Discussion

Speakers stated that COVID-19 had exposed existing fault lines and structural weaknesses in the world’s health infrastructure.  Lack of preparedness and infrastructural deficiencies had left countries unable to respond.  While commending that eight vaccines had been developed and approved by the World Health Organization, vaccine nationalism was condemned, as vaccines were a public good and should be available to all.  The digital divide was impeding people from having access to advanced digital technologies.  The Rapporteur was asked whether it would be a good idea to develop a database that would compile international efforts of assistance and also identify needs.  Some countries warned that unilateral coercive measures also had a disproportionate impact on health, including access to vaccines.  It was underlined that the report emphasised the necessity to address historical disparities that were affecting women and girls, particularly marginalised ones.  The Rapporteur was asked about best ways to address emerging health security threats.  The impact of racial discrimination on health was also underlined. 

Interim Remarks by the Special Rapporteur

TLALENG MOFOKENG, Special Rapporteur on the right of everyone to the enjoyment of the highest attainable standard of physical and mental health, said that she was addressing violations to the right to health in relation to the COVID-19 crisis and engaged with other parts of the United Nations system, the specialised United Nations agencies, the Office of the High Commissioner for Human Rights, and regional instruments.  In addition, she had held consultations with medical professional organizations, academia and civil society.  The right to health contained freedoms and entitlements to health protection systems.  Healthcare practitioners had to be guided by their ethical obligations in the execution of their duties.  Adverse health outcomes were not only consequences of genetics but also the result of the oppressive systems that had set up racial discrimination and it was very important for the intersectional legal frameworks to be set up.  Training at the community level of health providers was necessary for the proper provision of healthcare.  As for best practices, the Rapporteur would work together with the Special Rapporteur on contemporary forms of racism, racial discrimination, xenophobia and related intolerance to identify actionable recommendations on how to embed best practices in health care.  Transparency and use of intersectional legal frameworks were means to achieving equality and leaving no one behind.  Access to medicine was inherently linked to the right to equality and human rights were a bedrock for ensuring universal healthcare.  The world needed a proper stewardship to ensure no one was left behind as developing countries needed support in scaling up their systems. 

Discussion

Speakers broadly welcomed most of the recommendations provided by the report, agreeing that contextualised human experiences must inform Governments’ efforts to realise the right to health.  The Special Rapporteur’s treatment of sexual and reproductive health was welcomed, including with regard to same-sex relations, with speakers asking her about the ways she would ensure the participation of people experiencing discrimination on multiple grounds throughout her work.  Other speakers noted that the Special Rapporteur was correct to speak about the right of reproductive health, but not about sexual rights, which were not recognised by international law.  It was not correct to delineate a specific protected category of sexual minorities and build Government health infrastructure around it – that resulted in discrimination, according to some speakers.  Explicit naming of racism and coloniality as key factors in perpetuating systems of privilege and disadvantage was welcomed by some speakers who called for the transformation of systems of power that perpetuated and benefitted from these grotesque inequalities.  Some speakers said that transgender and gender diverse people were particularly vulnerable, facing a lack of access to trans-competent healthcare, and transphobic biases in the medical corps.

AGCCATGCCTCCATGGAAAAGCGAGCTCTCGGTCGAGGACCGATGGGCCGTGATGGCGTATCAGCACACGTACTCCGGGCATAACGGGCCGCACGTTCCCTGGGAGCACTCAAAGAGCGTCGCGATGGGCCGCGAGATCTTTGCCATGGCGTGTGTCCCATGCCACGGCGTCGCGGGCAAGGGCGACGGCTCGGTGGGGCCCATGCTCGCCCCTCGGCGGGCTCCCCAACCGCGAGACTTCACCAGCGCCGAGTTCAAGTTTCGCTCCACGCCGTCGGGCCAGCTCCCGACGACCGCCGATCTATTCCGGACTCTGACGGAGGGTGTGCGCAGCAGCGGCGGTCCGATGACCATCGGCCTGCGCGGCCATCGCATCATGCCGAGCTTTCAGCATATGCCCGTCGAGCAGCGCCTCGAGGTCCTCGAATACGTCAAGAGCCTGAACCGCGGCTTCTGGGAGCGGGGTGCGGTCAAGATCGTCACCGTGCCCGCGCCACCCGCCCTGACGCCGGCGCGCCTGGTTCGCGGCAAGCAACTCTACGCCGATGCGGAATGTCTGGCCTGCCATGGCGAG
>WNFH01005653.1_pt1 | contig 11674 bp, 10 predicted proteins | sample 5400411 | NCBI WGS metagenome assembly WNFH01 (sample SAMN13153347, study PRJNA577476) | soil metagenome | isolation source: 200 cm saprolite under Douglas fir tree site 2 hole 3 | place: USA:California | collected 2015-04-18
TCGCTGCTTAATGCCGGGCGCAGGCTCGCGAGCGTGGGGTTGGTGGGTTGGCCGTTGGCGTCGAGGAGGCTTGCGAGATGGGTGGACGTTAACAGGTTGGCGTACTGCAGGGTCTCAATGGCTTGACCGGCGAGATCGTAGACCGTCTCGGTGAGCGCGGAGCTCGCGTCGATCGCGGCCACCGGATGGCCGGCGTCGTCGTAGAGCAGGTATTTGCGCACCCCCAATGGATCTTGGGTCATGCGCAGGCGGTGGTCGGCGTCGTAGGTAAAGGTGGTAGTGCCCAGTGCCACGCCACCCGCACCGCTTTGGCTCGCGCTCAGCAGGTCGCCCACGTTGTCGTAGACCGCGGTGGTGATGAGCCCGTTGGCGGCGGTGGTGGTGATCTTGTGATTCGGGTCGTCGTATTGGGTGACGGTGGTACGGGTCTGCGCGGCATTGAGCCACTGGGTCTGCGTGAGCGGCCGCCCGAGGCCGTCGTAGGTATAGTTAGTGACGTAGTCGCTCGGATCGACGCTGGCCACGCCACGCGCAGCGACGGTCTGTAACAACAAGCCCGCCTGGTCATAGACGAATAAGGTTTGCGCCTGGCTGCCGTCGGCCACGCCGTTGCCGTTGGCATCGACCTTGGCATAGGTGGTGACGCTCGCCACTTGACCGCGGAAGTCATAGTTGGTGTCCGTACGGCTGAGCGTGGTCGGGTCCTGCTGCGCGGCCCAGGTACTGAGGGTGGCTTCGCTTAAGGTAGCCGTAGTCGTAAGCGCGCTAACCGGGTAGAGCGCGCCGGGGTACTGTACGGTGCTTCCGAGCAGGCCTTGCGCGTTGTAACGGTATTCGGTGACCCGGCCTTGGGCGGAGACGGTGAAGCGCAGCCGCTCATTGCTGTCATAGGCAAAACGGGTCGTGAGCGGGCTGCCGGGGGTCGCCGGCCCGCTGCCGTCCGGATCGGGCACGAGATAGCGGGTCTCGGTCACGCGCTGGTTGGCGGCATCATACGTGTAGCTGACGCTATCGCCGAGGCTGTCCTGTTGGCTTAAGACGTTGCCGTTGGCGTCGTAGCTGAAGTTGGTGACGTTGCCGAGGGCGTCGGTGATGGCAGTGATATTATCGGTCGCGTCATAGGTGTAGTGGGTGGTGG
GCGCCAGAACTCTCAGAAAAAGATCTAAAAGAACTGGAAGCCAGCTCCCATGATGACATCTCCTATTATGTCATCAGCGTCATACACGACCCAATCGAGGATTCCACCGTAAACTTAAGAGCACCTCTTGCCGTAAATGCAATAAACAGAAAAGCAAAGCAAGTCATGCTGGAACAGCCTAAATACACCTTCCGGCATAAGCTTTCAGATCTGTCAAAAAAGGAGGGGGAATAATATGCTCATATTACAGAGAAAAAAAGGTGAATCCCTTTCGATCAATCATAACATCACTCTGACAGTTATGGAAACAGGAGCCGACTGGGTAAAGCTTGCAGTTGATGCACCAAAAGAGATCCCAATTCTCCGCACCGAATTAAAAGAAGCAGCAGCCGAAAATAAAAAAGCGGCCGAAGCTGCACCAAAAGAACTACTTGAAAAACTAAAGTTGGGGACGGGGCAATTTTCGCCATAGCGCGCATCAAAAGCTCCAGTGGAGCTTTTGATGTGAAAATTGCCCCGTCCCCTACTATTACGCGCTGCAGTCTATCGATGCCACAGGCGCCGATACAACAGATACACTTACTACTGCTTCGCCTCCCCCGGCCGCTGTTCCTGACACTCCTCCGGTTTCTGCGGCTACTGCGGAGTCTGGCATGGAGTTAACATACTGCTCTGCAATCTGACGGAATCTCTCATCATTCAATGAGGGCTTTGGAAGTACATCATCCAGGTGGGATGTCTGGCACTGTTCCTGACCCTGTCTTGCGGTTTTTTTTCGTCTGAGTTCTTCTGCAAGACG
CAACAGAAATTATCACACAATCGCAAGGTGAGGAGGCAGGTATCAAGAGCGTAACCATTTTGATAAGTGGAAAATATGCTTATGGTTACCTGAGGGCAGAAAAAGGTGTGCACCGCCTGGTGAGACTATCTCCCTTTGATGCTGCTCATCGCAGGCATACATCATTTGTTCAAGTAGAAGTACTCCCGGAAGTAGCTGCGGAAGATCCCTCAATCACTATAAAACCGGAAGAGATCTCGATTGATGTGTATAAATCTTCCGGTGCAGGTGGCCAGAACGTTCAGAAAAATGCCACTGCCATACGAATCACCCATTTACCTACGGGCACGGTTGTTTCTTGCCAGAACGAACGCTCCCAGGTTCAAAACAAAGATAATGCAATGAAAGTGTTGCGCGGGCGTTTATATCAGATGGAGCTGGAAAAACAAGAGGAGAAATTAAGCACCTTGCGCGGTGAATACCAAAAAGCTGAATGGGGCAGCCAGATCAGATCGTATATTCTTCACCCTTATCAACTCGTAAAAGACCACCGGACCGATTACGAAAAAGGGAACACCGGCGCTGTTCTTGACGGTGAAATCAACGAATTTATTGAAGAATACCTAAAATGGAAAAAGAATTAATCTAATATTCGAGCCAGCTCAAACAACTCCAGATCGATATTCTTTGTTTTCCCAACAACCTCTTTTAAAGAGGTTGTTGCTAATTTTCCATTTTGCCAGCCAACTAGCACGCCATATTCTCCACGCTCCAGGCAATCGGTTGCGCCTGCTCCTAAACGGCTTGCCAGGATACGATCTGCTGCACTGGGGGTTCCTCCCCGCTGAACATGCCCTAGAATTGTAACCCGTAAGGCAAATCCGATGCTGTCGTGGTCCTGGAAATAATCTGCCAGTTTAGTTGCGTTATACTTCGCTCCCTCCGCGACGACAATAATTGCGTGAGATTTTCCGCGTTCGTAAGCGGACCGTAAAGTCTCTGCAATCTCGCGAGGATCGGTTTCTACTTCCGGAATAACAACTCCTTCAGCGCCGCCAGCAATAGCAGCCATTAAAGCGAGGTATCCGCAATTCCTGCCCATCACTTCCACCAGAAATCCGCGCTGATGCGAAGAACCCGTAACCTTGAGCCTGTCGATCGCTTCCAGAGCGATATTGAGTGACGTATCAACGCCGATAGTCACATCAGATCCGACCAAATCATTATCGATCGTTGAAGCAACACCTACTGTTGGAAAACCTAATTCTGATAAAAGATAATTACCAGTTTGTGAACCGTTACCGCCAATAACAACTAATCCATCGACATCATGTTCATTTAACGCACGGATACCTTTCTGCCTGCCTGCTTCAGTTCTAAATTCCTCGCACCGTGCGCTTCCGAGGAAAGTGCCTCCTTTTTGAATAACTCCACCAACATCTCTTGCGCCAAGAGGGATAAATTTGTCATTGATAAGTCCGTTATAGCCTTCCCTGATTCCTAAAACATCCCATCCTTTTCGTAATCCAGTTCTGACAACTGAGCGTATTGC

Concluding Remarks

TLALENG MOFOKENG, Special Rapporteur on the right of everyone to the enjoyment of the highest attainable standard of physical and mental health, noted that the COVID-19 pandemic had had an impact on every single human right.  Innovation, digital technologies, racism, and the right to health were some of the focus areas that the Special Rapporteur would focus on in the future, especially in ways these intersected with sexual and reproductive rights.  It was important to continue using the policy approach to the right to health.  The COVID-19 pandemic had reminded everyone that the realisation of the right to health required global solidarity – vaccines should be available globally. 

Interactive Dialogue with the Special Rapporteur on the Right to Education

Report

The Council has before it the report (A/HRC/47/32) of the Special Rapporteur on the right to education on the right to education: the cultural dimensions of the right to education, or the right to education as a cultural right

Presentation of the Report

KOUMBOU BOLY BARRY, Special Rapporteur on the right to education, said she was presenting her thematic report on the cultural dimensions of the right to education and crucial elements for the realisation of the universal right to an inclusive and quality education, as required by the Sustainable Development Goal 4.  This work helped to understand the right to education as a cultural right in its own right.  All States, as well as all other actors in the field of education, were called to adopt this approach because it made the content of the right to an inclusive and quality education more substantial.  Inclusive and quality education allowed the development of cultural diversity and individual cultural rights.  Adopting a holistic approach was relevant both for formal as well as informal education.  Cultural diversity embodied the diversity of peoples and all actors who participated in educational life, diversity of knowledge and disciplines.  Thus, understanding the right to education as a cultural right brought about several shifts in perspective.